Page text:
We’ve had a couple of rainy days here in Maine, so work has progressed on the feather shirt. Otherwise, I’d be out sailing; trying to take advantage of every last warm day.
If you haven’t seen it on Instagram, the fabric for my current shirt is a fluid rayon border print that I fell hard for at Stonemountain & Daughter. It’s a deep green with teal and blush pink feathers running in a band along both selvedges. I was immediately drawn to both the color combination and the graphic. It was a classic “impulse buy” . This falls in the luxury category for me, a special occasion shirt that gets worn infrequently. But I knew I’d suffer “fabric regret” if I passed on it. I’m pretty sure we’ve all been there! Little did I know the challenge that awaited.
The fantasy eventually fades, when reality sets in. This fabric, while being delicious to touch, is quite thin and a little on the sheer side. It’s also extremely shifty, so I’ve had to use every means possible to keep things accurate and straight. This means LOTS of basting, healthy doses of spray starch, and the occasional “wonder tape”.
Making a shirt is not an “instant gratification” project. It’s all about little steps, executed as precisely as possible. You’re either into that sort of thing, or you’re not. I’m always a slow sewist, but this fabric has me at a crawl. But in its own twisted way, I’m actually enjoying it.
Border prints open up lots of design possibilities. My plan…
- Asymmetrical front with the border running vertically on the left
- Storm flaps on both sides to provide double fabric at the neck and chest
- Left storm flap to button over a pocket which is pattern matched
- Border print running horizontally across the upper back
- Feather print used for contrasting inner yoke, collar stand and inner cuffs
The bottom edge of the storm flaps are interfaced with Fusible Light Crisp woven interfacing from Fashion Sewing supply. The top edge of the pocket is interfaced as well to keep it from drooping. In this picture I’m working on the pocket matching /placement.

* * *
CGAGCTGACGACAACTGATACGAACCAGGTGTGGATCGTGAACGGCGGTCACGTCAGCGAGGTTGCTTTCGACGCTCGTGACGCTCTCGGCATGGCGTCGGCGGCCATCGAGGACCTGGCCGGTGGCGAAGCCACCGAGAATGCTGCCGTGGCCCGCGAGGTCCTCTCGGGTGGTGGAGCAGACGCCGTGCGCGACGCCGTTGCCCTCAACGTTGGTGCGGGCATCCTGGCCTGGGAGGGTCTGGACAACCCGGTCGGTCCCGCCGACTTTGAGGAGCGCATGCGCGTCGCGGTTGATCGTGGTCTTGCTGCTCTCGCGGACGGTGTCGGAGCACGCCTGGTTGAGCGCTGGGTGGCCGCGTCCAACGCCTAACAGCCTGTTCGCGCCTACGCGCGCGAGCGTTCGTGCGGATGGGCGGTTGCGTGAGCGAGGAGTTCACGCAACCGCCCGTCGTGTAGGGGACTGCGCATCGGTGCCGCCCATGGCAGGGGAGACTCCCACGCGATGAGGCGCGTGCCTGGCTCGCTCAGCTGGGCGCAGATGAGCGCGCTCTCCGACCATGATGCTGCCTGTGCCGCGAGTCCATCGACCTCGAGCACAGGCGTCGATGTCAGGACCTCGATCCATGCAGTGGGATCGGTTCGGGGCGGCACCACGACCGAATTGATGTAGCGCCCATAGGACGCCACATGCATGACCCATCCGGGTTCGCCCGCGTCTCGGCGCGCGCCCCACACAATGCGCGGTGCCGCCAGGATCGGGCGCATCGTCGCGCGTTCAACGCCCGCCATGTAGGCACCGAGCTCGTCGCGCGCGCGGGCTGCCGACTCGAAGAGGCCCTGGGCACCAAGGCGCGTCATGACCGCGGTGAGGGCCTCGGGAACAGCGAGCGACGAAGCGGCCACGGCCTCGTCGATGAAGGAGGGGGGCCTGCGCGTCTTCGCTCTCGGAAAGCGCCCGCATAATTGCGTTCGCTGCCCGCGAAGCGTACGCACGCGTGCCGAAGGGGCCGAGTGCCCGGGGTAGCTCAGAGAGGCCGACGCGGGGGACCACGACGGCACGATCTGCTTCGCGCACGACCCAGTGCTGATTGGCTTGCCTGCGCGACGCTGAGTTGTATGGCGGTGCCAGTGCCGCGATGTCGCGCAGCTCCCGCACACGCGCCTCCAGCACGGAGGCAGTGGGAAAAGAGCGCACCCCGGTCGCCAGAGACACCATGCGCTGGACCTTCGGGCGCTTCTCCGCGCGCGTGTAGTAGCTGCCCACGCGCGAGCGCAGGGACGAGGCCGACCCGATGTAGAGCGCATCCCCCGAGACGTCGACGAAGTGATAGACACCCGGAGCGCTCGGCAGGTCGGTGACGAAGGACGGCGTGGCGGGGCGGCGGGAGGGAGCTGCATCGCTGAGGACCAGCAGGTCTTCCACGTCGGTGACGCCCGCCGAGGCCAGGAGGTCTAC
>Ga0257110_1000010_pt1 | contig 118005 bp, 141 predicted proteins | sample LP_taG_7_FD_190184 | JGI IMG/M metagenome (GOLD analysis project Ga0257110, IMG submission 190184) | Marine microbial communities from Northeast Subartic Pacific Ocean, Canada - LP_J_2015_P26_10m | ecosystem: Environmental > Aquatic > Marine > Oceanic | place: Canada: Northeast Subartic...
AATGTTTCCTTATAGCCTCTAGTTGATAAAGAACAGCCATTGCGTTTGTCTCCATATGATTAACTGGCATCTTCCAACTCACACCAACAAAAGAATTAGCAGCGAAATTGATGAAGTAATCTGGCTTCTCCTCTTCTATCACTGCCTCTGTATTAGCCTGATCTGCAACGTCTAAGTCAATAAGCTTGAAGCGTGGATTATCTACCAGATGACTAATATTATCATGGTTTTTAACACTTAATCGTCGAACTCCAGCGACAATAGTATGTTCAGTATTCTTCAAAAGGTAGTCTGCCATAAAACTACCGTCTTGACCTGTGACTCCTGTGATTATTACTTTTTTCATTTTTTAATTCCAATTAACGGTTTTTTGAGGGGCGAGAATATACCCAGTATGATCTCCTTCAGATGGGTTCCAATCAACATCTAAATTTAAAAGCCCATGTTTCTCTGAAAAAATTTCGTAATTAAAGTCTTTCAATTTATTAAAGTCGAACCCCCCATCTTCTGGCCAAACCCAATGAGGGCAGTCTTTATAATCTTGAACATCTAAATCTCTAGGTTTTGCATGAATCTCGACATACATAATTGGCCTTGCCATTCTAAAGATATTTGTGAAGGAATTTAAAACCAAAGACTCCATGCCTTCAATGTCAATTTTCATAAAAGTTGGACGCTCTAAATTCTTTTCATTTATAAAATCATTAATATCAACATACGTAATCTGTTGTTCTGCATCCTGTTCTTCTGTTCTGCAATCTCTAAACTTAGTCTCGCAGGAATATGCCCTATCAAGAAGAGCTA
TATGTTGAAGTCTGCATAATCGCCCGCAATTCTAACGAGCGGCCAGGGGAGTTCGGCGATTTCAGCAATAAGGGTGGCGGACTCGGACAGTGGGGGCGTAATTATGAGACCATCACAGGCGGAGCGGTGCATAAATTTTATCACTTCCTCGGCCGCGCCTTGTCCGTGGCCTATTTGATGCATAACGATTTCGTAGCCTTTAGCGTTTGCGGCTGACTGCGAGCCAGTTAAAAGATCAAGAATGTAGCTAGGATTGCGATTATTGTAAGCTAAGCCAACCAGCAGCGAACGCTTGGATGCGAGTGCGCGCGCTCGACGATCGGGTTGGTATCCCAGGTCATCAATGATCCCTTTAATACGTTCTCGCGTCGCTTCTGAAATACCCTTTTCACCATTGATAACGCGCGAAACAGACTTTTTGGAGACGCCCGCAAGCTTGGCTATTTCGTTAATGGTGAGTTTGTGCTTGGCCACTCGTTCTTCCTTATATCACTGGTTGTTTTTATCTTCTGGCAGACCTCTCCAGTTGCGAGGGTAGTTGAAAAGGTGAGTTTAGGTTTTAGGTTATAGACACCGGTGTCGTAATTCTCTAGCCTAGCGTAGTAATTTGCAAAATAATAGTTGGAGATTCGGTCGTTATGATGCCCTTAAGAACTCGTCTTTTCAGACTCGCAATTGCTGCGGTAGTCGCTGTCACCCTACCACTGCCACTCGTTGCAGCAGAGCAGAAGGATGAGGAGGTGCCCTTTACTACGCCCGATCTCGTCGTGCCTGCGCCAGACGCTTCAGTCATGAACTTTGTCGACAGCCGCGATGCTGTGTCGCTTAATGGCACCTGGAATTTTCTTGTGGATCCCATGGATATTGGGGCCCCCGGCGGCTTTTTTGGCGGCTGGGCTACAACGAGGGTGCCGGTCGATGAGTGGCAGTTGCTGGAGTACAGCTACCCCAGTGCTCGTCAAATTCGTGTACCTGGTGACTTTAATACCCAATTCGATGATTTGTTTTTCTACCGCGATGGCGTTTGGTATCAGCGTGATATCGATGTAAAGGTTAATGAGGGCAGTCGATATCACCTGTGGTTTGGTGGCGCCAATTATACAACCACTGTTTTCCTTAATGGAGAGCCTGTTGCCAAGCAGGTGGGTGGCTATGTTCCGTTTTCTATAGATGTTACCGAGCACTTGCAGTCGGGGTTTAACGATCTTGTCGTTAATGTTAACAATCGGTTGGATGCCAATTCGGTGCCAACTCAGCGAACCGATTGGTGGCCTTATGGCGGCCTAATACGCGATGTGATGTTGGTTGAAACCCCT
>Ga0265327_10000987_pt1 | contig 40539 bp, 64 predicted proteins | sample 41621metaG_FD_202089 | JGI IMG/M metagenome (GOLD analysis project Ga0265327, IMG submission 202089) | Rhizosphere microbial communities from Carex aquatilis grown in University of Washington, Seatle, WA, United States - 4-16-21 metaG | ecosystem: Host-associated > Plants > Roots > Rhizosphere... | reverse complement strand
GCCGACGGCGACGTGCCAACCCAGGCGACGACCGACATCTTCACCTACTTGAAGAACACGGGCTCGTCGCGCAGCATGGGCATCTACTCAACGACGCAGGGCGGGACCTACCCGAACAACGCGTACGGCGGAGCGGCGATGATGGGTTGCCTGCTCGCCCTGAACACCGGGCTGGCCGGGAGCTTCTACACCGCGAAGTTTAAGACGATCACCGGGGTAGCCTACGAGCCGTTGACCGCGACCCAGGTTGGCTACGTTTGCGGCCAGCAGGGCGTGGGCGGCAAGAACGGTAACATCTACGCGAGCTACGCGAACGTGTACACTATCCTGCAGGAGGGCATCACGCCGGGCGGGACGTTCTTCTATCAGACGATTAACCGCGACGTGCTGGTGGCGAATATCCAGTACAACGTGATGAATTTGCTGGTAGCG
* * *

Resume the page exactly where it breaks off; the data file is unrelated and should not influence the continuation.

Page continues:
After a liberal dose of spray starch, I applied Wonder Tape to the pocket edges, stuck it on, and then edgestitched it in place. I love Wonder Tape! It makes this kind of pattern matching so much easier and accurate. It should be in every shirtmaker’s bag of tricks.
The feather print was slightly visible through the back yoke, so I inserted a piece of black silk organza to make it completely opaque. It also adds a bit more structure, which is never a bad thing in my book. I never dreamed I’d be sewing with silk organza, but the stuff comes in handy.
With the yoke attached I moved on to the collar. I’ve made several shirts over the years, and the collar / stand has always been the hardest part. I always come away feeling it could be done better.
There really is no sense in sticking with techniques that aren’t leading to a satisfactory result, so I decided to rethink my whole approach. And here’s where that journey lead me.
First up. After reading a recent article in Threads on industry standard seam allowances, I redrew both my collar and stand pattern pieces. By reducing the seam allowances to 1/4″ I eliminate the need for trimming; which, most of us would agree, is a big waste of time and effort. (Note: I did keep the 5/8″ allowance at the neckline for safety sake, but I envision whittling it down as I gain more confidence). I also drafted separate pattern pieces for the interfacing, something I should have done ages ago. I highly recommend it. Keep reading, you’ll see why.
Sad collar points? Watch this video by Jamie Kemp and kiss those lumpy collars goodbye!
The real gem of this blog post, though, is this video; which I have watched over and over and over. There is no spoken instruction so just watch, rewatch, analyze, stop, take notes, watch again.
This has been my game changer! If you’re into shirts, I hope you find it useful.
The result is, hands down, the best collar and stand I have ever done. The “Big Takeaway” is that the interfacing NOT the fashion fabric is running the show. It occurs to me that the collar and stand pattern pieces could be eliminated entirely. Just fuse the interfacing to a rectangle of the fashion fabric, and then cut the pieces around it. I’m sold!
This same process is also applicable to the cuffs.
Reduce the seam allowances to 1/4″ and stitch just outside the edge of the interfacing. When the cuff is turned the outer cuff can be pressed back and none of the contrasting inner cuff will be visible. The only trimming needed is at the corners. Sweet!
Attaching the sleeves is less efficient / attractive.
Note to self…. maybe someday I’ll get one of those felling feet and stop all this folding, basting and top stitching. But for now, this will have to do.
I’ve run on long enough.
Enjoy your sewing projects, whatever they may be. Sometimes we have to go through a little sewing hell to end up with something heavenly!
Photo shoot soon, weather permitting